Thursday, March 10, 2011
Random thoughts from the road:
Saturday, March 5, 2011
One of the things that has always amused me is the lengths to which some property owners will go to keep people out. They string barbed wire atop fences and walls and in the strangest places. Places you wouldn’t think would need to be secured from invaders—parking lots filled with motorized equipment that no one but an expert would even know how to drive, shitty vacant lots overgrown with weeds, buildings no self-respecting homeless person would deign to sleep in, yards filled with things so useless that stealing them would be doing the owner a favor.
While driving east on I-10 between Los Angeles and Palm Springs I look up at an overpass and happen to notice that strung around the sign for the next exit is a garland of concertina wire, invisible from a distance and just barely discernible as I speed under the bridge. The sign is suspended on a little metal platform, like a cup holder hung on the inside of a car window. I’m puzzled at first until it hits me that someone is trying to prevent people from spraying graffiti on the sign.
This, it strikes me, is an insult to the tenacity of any graffiti artist. If you’re determined to sneak out onto a little metal grate twenty feet above speeding traffic, probably in the middle of a dark night, carrying a can of Krylon with the intention of tagging a sign that says “Mountain View Ave. ¼ Mile,” you’ll think nothing of taking along a pair of wire cutters for the barbed wire.
Speaking as someone who’s spent a year and a half climbing with relative ease over barbed wire, I can tell you that it’s not a serious deterrent for a human being, at least not if you have the time and patience. As a topper to prison walls, I can see its effectiveness. There the key is to move fast and the wire will definitely slow you down. Not to mention the fact that you probably don’t have the right tools at your disposal. Around a highway sign suspended from a bridge I suppose the stringing of barbed wire isn’t supposed to be a deterrent so much as a way for the powers that be to say, in effect, “We know what you’re doing and we don’t want you to do it any more.” Just posting a note to that effect would be cheaper and no less ineffective.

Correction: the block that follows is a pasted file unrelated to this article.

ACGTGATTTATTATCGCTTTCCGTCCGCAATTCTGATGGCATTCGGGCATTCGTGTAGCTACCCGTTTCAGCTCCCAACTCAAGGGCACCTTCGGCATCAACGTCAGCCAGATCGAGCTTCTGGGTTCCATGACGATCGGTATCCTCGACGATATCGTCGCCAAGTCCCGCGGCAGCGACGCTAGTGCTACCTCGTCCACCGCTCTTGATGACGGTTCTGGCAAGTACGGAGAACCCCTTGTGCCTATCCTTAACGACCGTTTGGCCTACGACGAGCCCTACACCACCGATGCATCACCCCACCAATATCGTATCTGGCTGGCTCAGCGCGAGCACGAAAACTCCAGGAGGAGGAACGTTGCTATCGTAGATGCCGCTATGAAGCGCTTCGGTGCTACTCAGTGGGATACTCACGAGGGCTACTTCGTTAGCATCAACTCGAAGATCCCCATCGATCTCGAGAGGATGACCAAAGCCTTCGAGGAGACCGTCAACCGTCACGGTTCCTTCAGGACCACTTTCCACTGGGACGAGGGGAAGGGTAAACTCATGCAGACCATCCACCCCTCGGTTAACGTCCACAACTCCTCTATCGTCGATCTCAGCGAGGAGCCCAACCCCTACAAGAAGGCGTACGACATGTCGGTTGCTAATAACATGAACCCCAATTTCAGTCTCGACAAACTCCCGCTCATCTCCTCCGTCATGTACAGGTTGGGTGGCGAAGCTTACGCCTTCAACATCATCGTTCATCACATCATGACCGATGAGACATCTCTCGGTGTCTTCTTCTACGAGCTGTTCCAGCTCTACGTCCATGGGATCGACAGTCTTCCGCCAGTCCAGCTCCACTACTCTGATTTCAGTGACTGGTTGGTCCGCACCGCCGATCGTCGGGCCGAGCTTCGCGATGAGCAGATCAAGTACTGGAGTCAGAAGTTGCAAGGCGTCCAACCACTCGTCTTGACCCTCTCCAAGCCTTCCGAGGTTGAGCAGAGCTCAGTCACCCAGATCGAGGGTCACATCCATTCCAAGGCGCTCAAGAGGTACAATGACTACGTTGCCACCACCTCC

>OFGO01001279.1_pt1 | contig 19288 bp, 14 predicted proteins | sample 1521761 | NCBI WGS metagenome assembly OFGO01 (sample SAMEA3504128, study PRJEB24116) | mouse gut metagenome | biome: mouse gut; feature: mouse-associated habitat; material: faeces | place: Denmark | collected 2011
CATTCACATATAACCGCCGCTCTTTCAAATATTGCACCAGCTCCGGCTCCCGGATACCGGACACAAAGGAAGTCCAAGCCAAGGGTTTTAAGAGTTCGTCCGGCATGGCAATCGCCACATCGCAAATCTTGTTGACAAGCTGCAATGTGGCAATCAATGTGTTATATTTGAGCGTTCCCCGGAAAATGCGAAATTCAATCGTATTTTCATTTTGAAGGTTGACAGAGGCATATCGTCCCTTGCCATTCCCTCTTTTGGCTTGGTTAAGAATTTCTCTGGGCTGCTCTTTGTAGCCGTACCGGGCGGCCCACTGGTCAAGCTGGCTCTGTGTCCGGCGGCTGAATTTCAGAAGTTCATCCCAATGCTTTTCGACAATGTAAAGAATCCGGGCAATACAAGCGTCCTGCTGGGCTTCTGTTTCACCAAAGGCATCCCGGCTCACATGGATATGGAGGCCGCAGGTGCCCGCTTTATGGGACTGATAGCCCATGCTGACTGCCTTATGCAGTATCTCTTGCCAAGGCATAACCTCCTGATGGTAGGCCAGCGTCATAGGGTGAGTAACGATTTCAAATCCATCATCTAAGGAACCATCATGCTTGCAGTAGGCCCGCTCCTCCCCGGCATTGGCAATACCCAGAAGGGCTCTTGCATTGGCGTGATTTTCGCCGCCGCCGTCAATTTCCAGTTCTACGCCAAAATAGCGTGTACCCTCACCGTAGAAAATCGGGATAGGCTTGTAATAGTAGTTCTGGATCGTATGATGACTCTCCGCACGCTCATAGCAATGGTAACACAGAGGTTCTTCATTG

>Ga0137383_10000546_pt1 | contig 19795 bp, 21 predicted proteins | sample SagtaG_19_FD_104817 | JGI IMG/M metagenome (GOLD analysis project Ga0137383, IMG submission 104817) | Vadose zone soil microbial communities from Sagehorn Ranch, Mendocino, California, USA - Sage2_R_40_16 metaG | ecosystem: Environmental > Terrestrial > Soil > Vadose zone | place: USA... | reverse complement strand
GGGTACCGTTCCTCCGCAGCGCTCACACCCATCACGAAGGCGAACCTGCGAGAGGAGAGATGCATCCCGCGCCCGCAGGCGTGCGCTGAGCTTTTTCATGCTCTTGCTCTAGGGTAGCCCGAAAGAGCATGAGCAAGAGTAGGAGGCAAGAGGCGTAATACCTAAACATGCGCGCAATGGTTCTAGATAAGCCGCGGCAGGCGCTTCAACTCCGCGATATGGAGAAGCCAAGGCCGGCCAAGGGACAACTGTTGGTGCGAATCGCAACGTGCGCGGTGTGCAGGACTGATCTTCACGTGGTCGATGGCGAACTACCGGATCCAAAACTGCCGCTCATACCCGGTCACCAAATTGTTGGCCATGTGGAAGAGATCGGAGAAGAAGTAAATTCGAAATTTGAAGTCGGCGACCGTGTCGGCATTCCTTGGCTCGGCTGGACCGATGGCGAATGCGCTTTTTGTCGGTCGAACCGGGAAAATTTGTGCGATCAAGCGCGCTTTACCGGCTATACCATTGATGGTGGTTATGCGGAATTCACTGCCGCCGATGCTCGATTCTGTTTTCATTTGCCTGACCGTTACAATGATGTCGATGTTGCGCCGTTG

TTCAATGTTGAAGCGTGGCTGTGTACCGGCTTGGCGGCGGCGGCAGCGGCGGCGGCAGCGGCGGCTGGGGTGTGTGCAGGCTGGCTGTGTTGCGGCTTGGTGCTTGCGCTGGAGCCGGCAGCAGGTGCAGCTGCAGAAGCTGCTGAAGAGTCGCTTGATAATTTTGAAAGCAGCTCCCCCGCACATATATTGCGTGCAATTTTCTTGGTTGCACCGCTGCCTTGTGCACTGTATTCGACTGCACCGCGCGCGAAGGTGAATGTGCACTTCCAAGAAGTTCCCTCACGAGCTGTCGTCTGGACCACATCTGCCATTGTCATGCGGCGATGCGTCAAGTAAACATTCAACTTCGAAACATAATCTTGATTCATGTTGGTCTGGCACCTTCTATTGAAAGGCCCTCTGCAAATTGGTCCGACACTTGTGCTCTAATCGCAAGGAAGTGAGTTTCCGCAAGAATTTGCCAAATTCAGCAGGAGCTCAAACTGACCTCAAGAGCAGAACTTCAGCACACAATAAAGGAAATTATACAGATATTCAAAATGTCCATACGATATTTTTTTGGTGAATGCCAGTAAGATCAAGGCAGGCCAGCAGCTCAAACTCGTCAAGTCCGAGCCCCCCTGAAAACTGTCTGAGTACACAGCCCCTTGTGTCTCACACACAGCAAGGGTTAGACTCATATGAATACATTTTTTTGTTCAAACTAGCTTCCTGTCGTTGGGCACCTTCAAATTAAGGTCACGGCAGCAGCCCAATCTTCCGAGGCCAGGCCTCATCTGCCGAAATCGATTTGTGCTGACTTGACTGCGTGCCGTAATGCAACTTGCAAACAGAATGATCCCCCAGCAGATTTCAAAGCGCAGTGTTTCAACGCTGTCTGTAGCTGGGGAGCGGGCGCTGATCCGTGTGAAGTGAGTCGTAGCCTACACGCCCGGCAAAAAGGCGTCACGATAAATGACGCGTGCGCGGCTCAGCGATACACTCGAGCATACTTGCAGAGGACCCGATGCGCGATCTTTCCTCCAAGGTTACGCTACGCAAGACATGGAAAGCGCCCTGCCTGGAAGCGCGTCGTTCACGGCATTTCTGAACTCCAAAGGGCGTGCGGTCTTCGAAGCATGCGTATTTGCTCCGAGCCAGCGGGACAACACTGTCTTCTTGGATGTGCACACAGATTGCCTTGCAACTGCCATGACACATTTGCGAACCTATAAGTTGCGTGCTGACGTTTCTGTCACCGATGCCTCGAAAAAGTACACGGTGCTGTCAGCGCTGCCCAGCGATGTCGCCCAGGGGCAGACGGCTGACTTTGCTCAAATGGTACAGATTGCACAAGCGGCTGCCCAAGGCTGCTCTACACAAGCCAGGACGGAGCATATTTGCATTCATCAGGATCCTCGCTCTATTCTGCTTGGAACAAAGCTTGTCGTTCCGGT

Monday, March 7, 2011
Somewhere north of where I-10 passes Palm Springs, on California Route 247 cutting through the hills and the desert and a succession of tiny towns, I see a white industrial-sized dumpster. At one end someone has painted, “GOD IS #1.” To the nonbeliever such a sentiment is silly and irrelevant. To the believer it can't help but trivialize the omniscience and omnipotence of the creator. It invites you to imagine that God, over a long, sweaty and hard-fought season, has managed to reach the semi-finals and then the finals, edging out Mammon or Satan or some other tough opponent. Had God slipped on the court, or thrown for an interception, or walked in the winning run in the bottom of the ninth, God might not be #1 after all. He might have to retreat and lick his wounds and wait till next year, spending the off season at his home in Florida with his wife and kids. And there would be something really worth writing on the edge of a dumpster, or for that matter on a road sign on an overpass: “GOD IS #2.”